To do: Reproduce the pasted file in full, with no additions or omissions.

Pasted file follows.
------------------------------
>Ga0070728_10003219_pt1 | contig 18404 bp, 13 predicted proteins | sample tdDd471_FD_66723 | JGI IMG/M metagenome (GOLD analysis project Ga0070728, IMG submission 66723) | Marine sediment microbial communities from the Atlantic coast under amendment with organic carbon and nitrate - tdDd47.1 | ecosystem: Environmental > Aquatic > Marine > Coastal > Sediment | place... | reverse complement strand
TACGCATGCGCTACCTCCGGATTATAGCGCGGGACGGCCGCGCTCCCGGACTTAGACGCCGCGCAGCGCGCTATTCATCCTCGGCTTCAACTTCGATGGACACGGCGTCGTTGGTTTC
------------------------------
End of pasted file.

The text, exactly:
>Ga0070728_10003219_pt1 | contig 18404 bp, 13 predicted proteins | sample tdDd471_FD_66723 | JGI IMG/M metagenome (GOLD analysis project Ga0070728, IMG submission 66723) | Marine sediment microbial communities from the Atlantic coast under amendment with organic carbon and nitrate - tdDd47.1 | ecosystem: Environmental > Aquatic > Marine > Coastal > Sediment | place... | reverse complement strand
TACGCATGCGCTACCTCCGGATTATAGCGCGGGACGGCCGCGCTCCCGGACTTAGACGCCGCGCAGCGCGCTATTCATCCTCGGCTTCAACTTCGATGGACACGGCGTCGTTGGTTTC